~by Jenny Pocock
In today’s society we are supposed to be sorely afraid of aging. I mean SORELY, as in going through massive amounts of pain (and money) to look younger than we are. I think this is messed up. Age has it’s benefits. Not that I’m over the hill or anything, but I’ve got a few years on me. My husband and I will celebrate our 17th anniversary this summer. I am a mother to four children, the oldest being 14. There are qualities that come with those years I wouldn’t trade for anything. So I warn you in advance, I will be keeping my wrinkles to prove it.
Today I realized one of those qualities, gained from the passage of time – I no longer have an urge to prove my worth. Seriously. There have been times in my life I claimed this, not true then. I did hope to make it true though.
The number of hours and overburdened thoughts that went into proving my worth: inestimable. Everyone was a participant in my value contest: family members, friends, church leaders, casual acquaintances. I wanted everyone to like me; it felt necessary for them to like me and to think I was an amazing person. Now I know that to be happy = truly being myself. Which means I cannot be happy guessing what other people think I should do, so that they will think I am good.
It has taken me this many years to realize what Popeye told me all those years ago on Saturday morning cartoons, “I yam, what I yam!” (translation for you non-Popeye speakers: “I am what I am!”)
This is me (not the yam!). I’m a work in progress. I don’t claim perfection. I’m doing the best I can. I think you’re doing the best you can too – so let’s just get along. If you don’t want to get along, I’ll do what I can to find common ground because I like people.
Honestly, not feeling the need to prove myself may have come from more than just the sheer accumulation of years. My chronic health problems have pulled me down a peg or two and opened my eyes to the fact that I wasn’t fooling anyone. And if I was, I don’t have the energy or time to continue foolin’.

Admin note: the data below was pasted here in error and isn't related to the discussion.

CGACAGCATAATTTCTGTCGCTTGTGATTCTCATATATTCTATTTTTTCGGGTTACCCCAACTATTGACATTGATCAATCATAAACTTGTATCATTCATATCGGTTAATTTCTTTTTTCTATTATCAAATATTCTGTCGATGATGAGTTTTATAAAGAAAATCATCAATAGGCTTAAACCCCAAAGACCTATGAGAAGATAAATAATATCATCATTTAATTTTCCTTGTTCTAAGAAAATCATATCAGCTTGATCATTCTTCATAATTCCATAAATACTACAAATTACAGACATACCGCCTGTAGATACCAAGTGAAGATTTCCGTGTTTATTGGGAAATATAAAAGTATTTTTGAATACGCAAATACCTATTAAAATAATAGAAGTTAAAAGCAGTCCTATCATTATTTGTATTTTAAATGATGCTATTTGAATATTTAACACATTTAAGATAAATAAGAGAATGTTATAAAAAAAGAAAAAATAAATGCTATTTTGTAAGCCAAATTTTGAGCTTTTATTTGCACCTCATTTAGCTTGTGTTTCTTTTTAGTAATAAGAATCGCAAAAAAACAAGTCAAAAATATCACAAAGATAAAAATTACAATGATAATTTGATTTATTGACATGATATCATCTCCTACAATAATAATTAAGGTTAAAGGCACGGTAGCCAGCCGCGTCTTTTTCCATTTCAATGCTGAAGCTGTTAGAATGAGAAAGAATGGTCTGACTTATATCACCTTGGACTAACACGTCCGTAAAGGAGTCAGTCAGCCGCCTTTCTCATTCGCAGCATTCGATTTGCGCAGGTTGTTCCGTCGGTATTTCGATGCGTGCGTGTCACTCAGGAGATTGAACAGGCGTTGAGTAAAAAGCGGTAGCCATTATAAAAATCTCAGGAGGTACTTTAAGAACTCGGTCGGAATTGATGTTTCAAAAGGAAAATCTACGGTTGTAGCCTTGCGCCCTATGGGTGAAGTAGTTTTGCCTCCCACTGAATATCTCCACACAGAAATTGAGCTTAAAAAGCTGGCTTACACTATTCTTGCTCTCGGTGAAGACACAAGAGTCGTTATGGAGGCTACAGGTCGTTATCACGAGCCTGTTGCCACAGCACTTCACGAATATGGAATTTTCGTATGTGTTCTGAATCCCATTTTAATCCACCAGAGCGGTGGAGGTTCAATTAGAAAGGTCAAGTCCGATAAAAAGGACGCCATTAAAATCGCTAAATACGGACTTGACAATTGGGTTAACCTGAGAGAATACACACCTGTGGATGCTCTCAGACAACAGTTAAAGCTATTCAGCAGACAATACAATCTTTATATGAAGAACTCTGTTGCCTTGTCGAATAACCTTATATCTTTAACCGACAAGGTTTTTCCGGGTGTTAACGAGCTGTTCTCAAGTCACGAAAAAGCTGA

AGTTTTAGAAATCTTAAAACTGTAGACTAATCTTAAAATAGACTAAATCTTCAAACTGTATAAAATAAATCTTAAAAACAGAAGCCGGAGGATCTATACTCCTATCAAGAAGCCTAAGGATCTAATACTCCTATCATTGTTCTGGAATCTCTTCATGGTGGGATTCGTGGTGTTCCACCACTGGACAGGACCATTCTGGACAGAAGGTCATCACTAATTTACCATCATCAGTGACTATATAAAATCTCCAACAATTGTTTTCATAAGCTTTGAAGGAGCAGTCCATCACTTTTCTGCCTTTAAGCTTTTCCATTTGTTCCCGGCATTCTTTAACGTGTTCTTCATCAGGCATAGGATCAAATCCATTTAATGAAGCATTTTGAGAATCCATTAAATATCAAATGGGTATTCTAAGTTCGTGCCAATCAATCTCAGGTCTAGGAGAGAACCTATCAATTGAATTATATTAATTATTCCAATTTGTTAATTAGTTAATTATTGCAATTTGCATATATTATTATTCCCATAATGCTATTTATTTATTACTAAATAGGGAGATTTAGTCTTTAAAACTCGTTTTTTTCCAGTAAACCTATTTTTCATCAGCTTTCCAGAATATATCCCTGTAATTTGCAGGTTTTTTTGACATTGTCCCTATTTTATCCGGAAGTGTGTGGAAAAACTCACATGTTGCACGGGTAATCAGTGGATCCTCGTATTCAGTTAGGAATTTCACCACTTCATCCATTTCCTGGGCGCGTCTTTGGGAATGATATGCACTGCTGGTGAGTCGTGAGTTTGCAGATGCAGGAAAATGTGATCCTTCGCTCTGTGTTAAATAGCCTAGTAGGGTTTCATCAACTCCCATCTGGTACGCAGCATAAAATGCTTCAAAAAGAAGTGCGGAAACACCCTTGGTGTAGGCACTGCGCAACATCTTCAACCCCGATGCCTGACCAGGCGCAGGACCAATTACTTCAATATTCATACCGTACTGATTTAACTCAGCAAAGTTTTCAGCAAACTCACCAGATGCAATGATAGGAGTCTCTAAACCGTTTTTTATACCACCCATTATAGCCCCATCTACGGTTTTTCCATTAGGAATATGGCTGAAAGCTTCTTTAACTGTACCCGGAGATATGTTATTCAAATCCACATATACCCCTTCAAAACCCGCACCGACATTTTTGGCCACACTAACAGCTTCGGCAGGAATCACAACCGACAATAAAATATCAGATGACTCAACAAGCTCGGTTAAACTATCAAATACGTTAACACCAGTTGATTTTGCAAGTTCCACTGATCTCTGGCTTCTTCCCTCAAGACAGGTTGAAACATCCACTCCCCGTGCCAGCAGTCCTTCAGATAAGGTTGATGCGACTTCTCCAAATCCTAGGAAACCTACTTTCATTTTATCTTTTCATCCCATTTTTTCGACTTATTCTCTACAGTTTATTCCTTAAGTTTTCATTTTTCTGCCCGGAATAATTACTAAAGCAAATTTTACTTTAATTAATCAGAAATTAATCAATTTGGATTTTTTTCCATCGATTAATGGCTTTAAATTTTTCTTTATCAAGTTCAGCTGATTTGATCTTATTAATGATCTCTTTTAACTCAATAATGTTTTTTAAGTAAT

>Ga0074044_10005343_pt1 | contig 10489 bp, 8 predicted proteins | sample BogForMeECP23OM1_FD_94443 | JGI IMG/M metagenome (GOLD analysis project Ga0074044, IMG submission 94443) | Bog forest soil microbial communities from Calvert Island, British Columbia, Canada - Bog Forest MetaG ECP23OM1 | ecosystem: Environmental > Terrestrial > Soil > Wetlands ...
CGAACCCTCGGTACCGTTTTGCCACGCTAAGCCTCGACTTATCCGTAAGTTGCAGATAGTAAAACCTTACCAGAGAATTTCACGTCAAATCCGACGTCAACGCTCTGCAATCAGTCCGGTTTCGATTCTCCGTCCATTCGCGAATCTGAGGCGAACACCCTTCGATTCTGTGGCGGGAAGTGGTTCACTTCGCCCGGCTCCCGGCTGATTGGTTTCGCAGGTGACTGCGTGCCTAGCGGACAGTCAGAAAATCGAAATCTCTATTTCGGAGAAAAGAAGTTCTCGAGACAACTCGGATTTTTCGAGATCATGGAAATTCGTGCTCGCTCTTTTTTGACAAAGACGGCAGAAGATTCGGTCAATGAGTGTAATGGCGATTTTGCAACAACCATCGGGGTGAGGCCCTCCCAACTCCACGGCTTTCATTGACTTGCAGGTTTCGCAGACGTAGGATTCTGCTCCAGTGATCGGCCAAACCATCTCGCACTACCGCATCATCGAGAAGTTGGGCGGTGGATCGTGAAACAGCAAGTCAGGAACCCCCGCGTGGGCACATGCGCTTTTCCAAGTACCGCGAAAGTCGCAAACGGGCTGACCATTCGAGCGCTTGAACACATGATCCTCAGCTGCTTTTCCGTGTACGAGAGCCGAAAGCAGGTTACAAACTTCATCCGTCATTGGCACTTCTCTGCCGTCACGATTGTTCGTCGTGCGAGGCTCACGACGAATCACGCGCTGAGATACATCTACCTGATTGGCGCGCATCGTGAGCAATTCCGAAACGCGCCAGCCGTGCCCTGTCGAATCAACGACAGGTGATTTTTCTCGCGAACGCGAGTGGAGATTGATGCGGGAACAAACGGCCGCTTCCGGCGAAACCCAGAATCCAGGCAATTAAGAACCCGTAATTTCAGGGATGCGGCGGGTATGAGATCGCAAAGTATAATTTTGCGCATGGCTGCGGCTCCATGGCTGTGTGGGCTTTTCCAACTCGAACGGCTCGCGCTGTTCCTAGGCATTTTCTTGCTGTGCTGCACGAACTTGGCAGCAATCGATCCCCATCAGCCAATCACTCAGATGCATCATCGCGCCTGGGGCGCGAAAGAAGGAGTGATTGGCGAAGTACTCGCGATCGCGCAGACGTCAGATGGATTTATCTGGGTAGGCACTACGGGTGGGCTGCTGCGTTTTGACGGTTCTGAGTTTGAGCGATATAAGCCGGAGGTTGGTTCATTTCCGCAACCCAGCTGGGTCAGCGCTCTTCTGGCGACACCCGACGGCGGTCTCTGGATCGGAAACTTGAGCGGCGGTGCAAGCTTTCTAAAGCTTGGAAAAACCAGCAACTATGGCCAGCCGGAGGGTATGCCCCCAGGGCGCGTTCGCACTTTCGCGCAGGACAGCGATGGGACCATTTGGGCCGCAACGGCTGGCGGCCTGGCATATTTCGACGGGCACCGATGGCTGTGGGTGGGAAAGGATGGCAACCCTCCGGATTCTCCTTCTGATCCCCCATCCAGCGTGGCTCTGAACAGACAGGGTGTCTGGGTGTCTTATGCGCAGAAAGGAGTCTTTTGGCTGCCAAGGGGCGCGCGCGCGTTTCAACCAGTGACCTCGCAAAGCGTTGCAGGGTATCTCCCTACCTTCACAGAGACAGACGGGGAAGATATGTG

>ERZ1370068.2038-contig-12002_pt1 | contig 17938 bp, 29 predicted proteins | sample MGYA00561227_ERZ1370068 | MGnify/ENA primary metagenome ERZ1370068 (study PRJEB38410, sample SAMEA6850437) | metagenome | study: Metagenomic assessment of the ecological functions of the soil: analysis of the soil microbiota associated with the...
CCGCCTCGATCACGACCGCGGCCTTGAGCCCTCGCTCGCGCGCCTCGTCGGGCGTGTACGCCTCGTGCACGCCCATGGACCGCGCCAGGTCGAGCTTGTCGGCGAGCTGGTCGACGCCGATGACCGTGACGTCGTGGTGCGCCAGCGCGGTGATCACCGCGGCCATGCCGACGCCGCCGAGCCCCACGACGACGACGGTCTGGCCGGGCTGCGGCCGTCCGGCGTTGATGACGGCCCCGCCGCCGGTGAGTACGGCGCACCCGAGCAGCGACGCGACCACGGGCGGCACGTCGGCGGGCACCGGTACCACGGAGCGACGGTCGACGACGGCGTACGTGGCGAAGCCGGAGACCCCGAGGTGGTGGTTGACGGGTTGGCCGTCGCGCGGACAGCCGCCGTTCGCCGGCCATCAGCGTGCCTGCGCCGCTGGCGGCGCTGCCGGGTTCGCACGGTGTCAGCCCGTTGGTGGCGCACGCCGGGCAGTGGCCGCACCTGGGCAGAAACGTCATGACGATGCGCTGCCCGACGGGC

For example, yesterday when my niece exclaimed, “I can’t sit on that chair, it’s all sticky!”
I smiled and said, “Sorry sweetie, we have a lot of kids in this house, things get sticky.”
That was the moment I knew something had changed inside of me. Because the old me would have rushed over with a sponge, embarrassed, coming up with some story of having pancakes that morning or something. It is what it is. I do hope that people won’t put off visiting with us because they get stuck to the chairs!
Another factor in my calling it quits to the value game is my relationship with God. I’m no saint, I’ve got a lot of work to do (some days I wonder how He looks upon backward progress). But, I know He looks at a person’s desires, at their heart, in the grand scheme of things. He is the only judge that really matters. And honestly, I don’t feel much judgment coming from Him, mostly love and encouragement (sometimes by way of a kick in the pants).
Don’t get me wrong though. I still care about others’ feelings and their comfort in my home. I care that I am a friend. I just don’t base my value as a human being on it any longer.
So now that we’ve come to the end of this and you are sick of hearing about me, I will say:
You do know all of this applies to you, too. Keep your wrinkles, stop overthinking what others think, you’re a work in progress, find a way to be OK with God and let’s just enjoy sticking to each other’s kitchen chairs. Because in the end there’s no proving it, it is a known fact – you are worth something. A lot, in fact.
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